Since moving here, I have noticed myself finding new ways to optimize my time and be more productive. Germans don’t work very long hours and they are pretty far up in the list of public holidays and vacation days. According to OECD rankings, Germany is in position 38 with 1,288 hours worked per worker per year, that’s only a little over half of what people in the US and China work, with 2,428 and 2,392 hours respectively (statistics from 2006).
And yet Germans seem to get a lot done. So now that I have this obsession with productivity, I listen to the news while I work out, I reply to emails during my 15min commute and clean the house while catching up with my mom on the phone. This is still amateurish compared to some of my German friends, though. Allow me to quote some ideas I have heard from them lately: “I want to buy a second dishwasher, one for clean, the other for dirty dishes, so I don’t waste time putting plates back in the cabinets” or “I love watching trailers. Let’s face it, it’s a much more efficient way to watch a movie”.
Mastering cold water
After having survived brain-freezing a couple of times, I don’t fear cold water anymore! In summer, Germans love going to a lake. And what do you do at the lake? Get a nice tan? No! You swim, it doesn’t matter if the water is too cold! Germany has an outstanding Olympic swimming tradition, and you can really see why. Speaking of great traditions that you can do next to the lakes, here’s another one: barbecueing!
Back home, barbecues were serious business for dads with lots of fire and chorizo experience. Germans grill little sausages, cheese, vegetables, and even tomatoes! As an Argentinian, this lack of ceremony and the apparent disrespect towards beef bothered me a little at first, but I’ve grown to love how Germans pack their little “grill” and arrange a vegan grillparty with friends without making such a big preparation fuss.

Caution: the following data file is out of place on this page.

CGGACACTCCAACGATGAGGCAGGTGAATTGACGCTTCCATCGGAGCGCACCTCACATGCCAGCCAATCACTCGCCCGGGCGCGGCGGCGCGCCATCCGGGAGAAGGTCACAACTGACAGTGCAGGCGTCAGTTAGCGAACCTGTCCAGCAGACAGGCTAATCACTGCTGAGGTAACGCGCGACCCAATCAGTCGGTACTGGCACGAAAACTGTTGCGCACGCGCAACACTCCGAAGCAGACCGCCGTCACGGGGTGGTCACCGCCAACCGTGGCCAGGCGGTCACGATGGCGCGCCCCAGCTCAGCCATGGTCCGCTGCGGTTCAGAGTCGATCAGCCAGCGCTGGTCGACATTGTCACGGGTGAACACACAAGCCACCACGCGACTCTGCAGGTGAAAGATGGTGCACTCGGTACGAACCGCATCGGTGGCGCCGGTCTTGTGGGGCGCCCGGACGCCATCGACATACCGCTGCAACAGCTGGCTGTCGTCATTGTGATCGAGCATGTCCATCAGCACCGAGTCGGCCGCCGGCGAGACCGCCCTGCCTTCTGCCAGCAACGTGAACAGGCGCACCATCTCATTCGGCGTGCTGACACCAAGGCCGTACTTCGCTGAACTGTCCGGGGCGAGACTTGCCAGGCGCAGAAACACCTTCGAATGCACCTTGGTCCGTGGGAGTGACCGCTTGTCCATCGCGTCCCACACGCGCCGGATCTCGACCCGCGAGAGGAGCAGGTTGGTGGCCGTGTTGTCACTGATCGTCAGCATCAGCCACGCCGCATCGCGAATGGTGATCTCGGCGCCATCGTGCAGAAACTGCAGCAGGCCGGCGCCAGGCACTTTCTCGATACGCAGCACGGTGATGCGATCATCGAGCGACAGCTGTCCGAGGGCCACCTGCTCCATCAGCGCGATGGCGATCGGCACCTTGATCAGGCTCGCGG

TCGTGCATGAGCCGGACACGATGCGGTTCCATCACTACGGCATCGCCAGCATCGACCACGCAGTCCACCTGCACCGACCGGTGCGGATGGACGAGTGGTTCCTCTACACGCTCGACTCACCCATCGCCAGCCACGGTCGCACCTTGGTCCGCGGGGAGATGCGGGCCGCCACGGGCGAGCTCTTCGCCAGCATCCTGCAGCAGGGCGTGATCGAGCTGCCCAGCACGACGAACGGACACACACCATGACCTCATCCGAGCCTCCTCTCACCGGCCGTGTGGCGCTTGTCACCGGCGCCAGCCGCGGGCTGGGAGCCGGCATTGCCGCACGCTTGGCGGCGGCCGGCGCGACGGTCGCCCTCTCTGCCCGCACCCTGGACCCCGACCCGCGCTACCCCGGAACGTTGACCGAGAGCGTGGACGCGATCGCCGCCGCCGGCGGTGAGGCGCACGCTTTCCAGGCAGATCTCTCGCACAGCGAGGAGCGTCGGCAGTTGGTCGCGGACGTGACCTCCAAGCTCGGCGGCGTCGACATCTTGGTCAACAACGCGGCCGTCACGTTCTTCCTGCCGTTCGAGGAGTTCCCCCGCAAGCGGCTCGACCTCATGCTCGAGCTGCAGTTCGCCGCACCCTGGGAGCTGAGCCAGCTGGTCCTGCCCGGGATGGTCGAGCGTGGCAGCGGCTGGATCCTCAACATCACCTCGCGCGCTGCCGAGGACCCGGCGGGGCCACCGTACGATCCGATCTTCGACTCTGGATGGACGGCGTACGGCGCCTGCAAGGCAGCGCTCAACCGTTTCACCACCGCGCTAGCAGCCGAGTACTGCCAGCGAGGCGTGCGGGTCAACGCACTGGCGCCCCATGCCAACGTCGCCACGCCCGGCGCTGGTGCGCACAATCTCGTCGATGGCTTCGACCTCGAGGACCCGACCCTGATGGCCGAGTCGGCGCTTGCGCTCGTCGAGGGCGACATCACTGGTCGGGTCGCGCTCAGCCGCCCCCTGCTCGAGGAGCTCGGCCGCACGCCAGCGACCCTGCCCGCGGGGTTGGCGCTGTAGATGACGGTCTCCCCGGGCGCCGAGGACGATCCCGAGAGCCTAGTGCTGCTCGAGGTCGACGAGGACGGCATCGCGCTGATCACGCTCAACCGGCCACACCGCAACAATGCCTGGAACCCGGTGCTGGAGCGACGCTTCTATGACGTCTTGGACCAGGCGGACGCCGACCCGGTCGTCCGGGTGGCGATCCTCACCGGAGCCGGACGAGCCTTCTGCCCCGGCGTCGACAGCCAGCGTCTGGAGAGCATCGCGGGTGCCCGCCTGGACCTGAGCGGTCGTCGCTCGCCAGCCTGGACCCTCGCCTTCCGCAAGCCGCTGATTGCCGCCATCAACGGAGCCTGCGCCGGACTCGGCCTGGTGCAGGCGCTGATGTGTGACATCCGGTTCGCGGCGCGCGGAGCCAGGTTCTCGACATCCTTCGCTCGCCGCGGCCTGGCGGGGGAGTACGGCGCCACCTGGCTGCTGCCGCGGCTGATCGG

Oh Sonne mio!
My parents just moved to this new house in Brazil, where the sun shines all year long and my mom goes: “We need to buy thick, blackout curtains for the living room. Otherwise, the sun is going to damage the furniture”. I guess she is right, but the Germanized version of me rejects the idea of wasting the sun. Why would you do such a thing?
One of the most fabulous things about the long dark winter is the summer. It’s only after craving the sun and its warmth for months that you really get to appreciate its beauty. It’s only when you know that in a couple of months the summer will be over, that you seize the day and never stay at home!
There are so many things you can do in Germany in the summer, so many incredible events like the “Karneval der Kulturen” around June in Berlin or fantastic wine festivals in the south and southwest. When the sun finally comes out and the days grow longer, you wonder where all those people that suddenly fill the streets came from as you remember those lonely winter mornings when it was just you and two others on the subway and you started asking yourself if you’d mixed up the days and you were going to work on a Sunday. Seriously, where do all those people hide during winter? Do they just leave their homes in the summer and get everything delivered to them in winter? Come in winter if you want to appreciate the beauty of summer and feel like you’ve earned it.
If you’re thinking about moving to Germany for a while, be sure to take full advantage of the opportunity to be pushed to learn German that this represents. Besides being a fascinating language, it opens a lot of doors both in Germany and abroad! For benefits such as free university education, access to jobs commanding higher salaries, or simply to be able to understand a wealth of language related memes and the culture that the German language comes with, it’s worth the effort. I did it, and I’m happy I did. I wouldn’t be the same if I hadn’t come to this country. I miss some things about my country, but, although it changed my Latina habits, coming here was the best decision of my life.